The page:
Magliato is no writer, but she certainly touches on a lot of fascinating topics in her autobiographical book. As one of the few female heart surgeons in existence, she provides a little seen view into what life is like for someone in her position. She touches on issues like sexism in the medical world, balancing home and work lives, women’s heart health advocacy, and much more.
Sheila
Just started, but interesting so far. This female surgeon and her liver transplant surgeon husband have a nightstand full of pagers/cells that go off in the night--sounds like someone I know! Looking at end of book, she goes into S/S for females, gives cases, and is developing a women's cardiac center in CA--she should have a job for life with all the baby boomers.
stacie
This book was graphic at times, so it is not for those who get queasy thinking about blood. However, I was proud of her accomplishments and ability to manage kids and career. It is a good read for those in the medical field or those who want to get into the medical field, as well as for those who want to be inspired by a smart, successful mom/careerwoman.
Sandra
Wonderfully real memoir of an American, female heart surgeon. She recounts her journey through college, med school, residency, and dealing with sexism in her profession. I highly recommend to professional women in any field. Dr. Magliato provides crucial information for women to understand their risk factors for heart disease. Great read.
Lisa
Fascinating read that is out of the norm, with a lot of interesting stories and quick facts surrounding heart disease I wasn't previously aware of. Although Magliato is obviously not a writer, I applaud her for telling her story about being one of the few female heart surgeon and the scary statistics behind women and heart disease.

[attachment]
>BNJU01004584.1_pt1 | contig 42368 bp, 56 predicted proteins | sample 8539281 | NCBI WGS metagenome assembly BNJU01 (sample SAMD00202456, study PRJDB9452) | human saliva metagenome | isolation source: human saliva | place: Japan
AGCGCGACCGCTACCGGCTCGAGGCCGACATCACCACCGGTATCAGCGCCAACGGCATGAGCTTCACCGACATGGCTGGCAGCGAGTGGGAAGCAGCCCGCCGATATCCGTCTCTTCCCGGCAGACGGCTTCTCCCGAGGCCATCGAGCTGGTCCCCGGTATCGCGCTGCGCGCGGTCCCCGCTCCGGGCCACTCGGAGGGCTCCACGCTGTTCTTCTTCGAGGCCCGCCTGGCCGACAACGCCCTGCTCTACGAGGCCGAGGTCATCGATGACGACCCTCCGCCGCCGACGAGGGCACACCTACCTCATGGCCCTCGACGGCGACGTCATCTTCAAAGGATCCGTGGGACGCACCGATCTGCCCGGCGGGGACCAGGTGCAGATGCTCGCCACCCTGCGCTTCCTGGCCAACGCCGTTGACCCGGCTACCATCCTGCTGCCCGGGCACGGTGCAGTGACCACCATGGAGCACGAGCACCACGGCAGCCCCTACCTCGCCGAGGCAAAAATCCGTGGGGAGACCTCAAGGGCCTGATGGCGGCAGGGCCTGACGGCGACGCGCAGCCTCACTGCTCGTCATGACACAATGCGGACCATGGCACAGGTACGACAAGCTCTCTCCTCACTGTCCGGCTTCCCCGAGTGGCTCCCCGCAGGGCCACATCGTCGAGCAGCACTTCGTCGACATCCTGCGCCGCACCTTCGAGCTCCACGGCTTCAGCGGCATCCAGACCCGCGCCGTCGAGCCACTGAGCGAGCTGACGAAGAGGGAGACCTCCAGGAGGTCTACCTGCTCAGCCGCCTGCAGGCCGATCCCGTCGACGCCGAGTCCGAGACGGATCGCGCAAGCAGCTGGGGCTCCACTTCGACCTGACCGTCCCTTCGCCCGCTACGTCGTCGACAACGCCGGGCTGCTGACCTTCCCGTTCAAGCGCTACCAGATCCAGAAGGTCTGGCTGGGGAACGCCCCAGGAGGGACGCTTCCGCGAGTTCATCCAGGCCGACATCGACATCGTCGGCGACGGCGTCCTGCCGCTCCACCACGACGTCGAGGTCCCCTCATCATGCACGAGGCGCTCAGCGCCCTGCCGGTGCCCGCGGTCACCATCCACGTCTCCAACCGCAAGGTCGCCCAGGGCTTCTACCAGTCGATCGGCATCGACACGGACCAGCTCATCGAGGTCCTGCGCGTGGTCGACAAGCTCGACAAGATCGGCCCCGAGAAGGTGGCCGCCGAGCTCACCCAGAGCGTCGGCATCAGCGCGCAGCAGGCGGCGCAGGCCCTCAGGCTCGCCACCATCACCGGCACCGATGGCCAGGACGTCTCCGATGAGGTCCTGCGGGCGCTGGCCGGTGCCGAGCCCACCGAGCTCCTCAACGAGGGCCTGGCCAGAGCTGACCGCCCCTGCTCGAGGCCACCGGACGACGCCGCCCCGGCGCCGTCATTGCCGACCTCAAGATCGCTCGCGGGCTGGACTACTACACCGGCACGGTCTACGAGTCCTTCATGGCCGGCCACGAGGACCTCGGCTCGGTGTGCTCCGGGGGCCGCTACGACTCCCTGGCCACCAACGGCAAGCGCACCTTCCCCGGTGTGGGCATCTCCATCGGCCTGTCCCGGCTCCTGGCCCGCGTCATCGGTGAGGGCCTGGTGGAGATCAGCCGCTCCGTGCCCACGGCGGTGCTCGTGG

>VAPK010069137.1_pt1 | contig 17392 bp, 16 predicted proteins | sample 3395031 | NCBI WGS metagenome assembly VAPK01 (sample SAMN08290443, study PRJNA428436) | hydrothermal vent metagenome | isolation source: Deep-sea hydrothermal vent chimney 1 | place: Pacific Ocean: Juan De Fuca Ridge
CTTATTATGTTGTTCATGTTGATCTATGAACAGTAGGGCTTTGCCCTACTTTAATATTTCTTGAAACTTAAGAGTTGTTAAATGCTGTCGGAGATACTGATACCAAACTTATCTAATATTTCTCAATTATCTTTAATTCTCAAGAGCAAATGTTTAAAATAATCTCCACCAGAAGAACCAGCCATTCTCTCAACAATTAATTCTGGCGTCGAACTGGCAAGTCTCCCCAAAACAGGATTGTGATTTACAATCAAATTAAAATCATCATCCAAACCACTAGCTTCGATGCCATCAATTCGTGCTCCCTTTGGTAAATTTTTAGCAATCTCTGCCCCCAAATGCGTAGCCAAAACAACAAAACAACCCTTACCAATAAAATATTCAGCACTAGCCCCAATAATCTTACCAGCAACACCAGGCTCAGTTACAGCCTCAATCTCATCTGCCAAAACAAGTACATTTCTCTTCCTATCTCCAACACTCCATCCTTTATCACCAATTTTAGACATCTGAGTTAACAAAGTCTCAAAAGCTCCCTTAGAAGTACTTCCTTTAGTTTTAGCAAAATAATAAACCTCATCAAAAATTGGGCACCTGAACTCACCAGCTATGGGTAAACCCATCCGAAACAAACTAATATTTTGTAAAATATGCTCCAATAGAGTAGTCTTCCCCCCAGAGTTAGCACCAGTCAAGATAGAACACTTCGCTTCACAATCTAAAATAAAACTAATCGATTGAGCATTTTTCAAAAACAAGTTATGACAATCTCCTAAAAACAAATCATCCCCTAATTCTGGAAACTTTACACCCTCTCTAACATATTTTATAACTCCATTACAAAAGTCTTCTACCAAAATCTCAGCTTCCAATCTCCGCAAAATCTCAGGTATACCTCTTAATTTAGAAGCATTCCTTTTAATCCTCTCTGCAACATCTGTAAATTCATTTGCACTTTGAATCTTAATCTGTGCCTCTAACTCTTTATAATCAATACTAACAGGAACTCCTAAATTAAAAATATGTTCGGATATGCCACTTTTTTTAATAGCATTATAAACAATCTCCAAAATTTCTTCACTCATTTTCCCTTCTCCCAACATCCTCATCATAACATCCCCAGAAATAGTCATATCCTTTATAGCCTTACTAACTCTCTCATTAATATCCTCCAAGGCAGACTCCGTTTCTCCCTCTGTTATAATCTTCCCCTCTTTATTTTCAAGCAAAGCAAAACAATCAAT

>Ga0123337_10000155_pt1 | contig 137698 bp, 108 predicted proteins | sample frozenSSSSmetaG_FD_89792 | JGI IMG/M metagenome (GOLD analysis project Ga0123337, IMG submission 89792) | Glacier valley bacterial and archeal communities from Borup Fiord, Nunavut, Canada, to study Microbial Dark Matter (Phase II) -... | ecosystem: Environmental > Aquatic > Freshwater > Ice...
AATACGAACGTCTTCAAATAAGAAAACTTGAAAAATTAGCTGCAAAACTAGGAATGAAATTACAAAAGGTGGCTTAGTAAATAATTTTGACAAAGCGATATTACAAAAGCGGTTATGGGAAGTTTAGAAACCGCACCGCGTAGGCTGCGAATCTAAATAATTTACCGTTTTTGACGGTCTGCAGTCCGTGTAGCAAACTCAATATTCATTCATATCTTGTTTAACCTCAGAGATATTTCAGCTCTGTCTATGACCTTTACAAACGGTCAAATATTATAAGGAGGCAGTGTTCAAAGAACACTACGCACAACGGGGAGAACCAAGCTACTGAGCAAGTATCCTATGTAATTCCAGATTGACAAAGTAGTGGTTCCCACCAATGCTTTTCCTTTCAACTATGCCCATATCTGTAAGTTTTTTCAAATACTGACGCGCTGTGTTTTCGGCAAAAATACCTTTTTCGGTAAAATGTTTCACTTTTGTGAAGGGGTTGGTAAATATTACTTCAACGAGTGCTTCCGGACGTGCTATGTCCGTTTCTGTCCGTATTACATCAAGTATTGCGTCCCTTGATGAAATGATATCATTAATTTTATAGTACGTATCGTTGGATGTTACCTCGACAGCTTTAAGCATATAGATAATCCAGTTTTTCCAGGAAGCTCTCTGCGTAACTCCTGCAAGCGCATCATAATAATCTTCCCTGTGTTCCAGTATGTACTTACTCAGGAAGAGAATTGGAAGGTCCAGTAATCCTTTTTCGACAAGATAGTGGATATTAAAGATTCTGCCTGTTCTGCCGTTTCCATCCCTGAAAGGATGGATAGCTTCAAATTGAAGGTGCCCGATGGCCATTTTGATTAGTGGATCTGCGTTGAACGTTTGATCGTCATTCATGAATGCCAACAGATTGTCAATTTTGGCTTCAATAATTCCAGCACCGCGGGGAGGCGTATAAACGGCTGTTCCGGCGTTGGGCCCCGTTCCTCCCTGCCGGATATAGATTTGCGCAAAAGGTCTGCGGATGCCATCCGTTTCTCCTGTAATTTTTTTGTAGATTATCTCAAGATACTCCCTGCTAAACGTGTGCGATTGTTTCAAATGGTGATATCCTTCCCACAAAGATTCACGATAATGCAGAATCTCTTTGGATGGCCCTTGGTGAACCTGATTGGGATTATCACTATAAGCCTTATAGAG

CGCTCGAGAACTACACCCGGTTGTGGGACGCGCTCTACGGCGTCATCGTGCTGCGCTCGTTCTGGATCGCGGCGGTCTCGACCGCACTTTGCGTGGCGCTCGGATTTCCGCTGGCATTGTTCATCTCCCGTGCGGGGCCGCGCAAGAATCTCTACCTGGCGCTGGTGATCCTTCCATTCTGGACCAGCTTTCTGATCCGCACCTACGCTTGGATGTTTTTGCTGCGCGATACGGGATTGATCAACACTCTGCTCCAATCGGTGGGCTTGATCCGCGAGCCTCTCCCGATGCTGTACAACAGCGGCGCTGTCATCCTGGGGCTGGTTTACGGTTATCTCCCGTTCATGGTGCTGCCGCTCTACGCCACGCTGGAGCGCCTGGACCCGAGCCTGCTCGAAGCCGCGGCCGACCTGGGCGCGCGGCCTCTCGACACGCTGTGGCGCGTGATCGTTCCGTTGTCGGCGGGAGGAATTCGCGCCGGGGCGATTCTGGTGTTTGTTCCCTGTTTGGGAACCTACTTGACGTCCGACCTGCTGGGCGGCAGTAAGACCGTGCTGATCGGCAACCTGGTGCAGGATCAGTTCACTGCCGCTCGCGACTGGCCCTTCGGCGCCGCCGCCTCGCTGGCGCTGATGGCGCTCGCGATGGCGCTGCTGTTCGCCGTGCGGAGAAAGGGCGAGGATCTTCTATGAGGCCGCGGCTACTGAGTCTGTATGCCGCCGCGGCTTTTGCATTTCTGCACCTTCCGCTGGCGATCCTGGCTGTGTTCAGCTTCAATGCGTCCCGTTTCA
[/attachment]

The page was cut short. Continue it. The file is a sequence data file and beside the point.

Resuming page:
Joanna
The author talks about what it's like working in a man's profession, describes surgeries in details (loved it!), and has good voice that carries throughout the book. She motivated me to be more mindful of my health so that I can live long and strong, being that there is heart disease that runs in my family.
Paul
I enjoyed this book but it is as much about Dr. Magliato's personal life as the specialty of cardiac surgery. The book was written for a target audience of women. But beyond the ego and target audience, I learned several things about the heart and general health I didn't know. Interesting read.
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“Sometimes we must yield control to others and accept our vulnerability so we can be healed.” 37 likes
“I think that is the very definition of a family: a group of individuals, bound by the essence of love, who share a life together and yet maintain their unique individuality.” 13 likes